In an attempt to address the male versus female salary variation, numerous U.S. counties have created comparable salary statutes which restrict businesses from inquiring past wages records from potential job applicants.
The theory appears to be that if women’s wages currently lag men’s for illegitimate reasons, and if employers base new starting salaries in any significant measure on salary histories (which in turn would be affected by improperly low historical salaries for women), then gender wage discrepancies will be more likely to persist.
Subsequently, Philadelphia is the very first metropolis to embrace the “wage-gap” regulations. Motivated by the enactment of Massachusetts recently passed wage-gap legislation, this bill will modify Philadelphia’s Fair Practices regulation which forbids HR managers that want job applicants to disclose their past wage history at any stage of the hiring as well as onboarding process.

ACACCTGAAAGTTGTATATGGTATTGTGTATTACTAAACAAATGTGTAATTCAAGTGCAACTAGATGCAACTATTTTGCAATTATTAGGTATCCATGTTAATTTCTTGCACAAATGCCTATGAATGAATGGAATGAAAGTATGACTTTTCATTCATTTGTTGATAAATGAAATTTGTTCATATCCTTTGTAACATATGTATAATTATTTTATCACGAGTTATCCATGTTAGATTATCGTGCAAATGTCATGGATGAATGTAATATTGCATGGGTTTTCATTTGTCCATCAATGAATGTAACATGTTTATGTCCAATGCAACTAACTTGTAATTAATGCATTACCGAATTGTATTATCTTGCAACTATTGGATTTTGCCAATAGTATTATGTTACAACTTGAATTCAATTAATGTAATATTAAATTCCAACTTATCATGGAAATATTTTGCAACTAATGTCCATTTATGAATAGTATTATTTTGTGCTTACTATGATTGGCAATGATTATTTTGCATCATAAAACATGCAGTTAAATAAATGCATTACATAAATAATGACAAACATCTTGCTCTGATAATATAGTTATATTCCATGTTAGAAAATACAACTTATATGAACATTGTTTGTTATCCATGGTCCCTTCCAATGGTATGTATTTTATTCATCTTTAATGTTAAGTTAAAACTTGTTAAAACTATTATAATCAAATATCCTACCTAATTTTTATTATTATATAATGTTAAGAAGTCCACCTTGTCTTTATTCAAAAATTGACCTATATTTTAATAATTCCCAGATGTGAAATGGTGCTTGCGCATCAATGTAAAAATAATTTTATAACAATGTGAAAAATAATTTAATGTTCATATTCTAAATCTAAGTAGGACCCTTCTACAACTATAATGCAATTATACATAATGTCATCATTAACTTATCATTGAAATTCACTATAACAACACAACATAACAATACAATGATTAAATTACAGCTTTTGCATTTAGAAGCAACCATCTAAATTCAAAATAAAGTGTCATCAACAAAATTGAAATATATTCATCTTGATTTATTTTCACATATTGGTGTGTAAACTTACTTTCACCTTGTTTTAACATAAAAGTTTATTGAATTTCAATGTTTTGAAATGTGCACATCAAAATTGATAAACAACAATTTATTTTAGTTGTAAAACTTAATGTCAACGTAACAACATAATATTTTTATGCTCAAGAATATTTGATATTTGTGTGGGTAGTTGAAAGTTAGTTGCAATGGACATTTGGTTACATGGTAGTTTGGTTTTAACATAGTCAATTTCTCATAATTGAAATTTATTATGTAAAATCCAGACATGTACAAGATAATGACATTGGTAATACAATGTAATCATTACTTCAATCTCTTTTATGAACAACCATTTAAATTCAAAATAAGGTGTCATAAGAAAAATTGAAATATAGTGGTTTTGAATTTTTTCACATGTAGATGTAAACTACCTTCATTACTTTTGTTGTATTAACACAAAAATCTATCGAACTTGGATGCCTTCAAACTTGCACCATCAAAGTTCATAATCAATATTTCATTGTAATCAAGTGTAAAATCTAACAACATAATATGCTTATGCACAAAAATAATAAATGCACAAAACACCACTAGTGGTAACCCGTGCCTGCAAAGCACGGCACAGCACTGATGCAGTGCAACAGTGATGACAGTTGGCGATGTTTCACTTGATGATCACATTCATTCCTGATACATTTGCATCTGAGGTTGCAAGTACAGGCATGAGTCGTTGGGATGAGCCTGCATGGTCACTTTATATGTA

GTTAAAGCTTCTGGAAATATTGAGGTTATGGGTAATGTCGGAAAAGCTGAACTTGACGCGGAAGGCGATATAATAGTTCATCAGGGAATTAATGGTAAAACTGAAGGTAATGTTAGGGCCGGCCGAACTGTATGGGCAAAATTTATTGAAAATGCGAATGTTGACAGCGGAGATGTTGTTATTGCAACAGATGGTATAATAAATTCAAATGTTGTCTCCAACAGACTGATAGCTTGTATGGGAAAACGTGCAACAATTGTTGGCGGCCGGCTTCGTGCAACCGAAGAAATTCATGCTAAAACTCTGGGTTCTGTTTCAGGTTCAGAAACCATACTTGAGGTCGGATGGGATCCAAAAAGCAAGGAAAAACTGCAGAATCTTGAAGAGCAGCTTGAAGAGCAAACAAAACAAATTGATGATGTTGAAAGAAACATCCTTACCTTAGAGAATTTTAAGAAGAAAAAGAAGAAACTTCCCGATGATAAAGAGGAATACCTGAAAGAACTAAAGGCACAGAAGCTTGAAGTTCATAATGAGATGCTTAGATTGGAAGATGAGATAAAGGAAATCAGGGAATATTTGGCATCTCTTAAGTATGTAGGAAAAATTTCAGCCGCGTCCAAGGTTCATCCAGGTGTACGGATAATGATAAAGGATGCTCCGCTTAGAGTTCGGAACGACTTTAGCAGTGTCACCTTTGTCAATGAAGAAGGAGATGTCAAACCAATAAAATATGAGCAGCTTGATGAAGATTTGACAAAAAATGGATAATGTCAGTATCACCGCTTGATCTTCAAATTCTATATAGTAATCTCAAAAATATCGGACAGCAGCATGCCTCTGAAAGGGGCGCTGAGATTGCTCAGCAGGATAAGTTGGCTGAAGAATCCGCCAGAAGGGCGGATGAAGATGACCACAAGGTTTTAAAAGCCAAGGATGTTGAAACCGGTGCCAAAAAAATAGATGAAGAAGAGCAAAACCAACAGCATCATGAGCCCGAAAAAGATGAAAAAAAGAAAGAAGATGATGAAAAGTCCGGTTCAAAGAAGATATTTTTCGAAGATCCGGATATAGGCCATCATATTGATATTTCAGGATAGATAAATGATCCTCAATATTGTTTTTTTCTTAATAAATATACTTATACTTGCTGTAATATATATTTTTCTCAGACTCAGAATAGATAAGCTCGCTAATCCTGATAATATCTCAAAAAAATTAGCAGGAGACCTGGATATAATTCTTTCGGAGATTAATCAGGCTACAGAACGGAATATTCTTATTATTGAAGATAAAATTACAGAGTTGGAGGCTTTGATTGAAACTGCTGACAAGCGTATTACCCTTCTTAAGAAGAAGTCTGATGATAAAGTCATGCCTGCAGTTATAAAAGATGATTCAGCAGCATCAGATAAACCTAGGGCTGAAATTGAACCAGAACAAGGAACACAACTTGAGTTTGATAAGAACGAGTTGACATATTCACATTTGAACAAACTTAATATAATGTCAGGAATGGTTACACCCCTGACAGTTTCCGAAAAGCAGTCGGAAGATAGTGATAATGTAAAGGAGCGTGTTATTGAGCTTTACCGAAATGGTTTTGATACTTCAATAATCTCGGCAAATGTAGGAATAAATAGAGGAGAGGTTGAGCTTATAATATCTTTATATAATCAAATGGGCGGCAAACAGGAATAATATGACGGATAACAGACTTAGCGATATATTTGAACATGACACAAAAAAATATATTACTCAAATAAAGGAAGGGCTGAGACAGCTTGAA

A couple of exceptions are invoked to protect the employer such as their limited right to consider past salary history if the potential employee knowingly chooses to disclose the information voluntarily. This law, however does not apply for government positions whereby federal law authorizes past salary disclosure for employment verification purposes.
The Philadelphia Fair Practices Ordinance is being amended to make it an unlawful employment practice for an employer or employment agency to inquire about various aspects of a prospective employee’s wage history. The city is the first to ban employers to do so. Enforced by the Philadelphia Commission on Human Relations, ignoring the laws under the Ordinance could result in substantial fines and criminal penalties.
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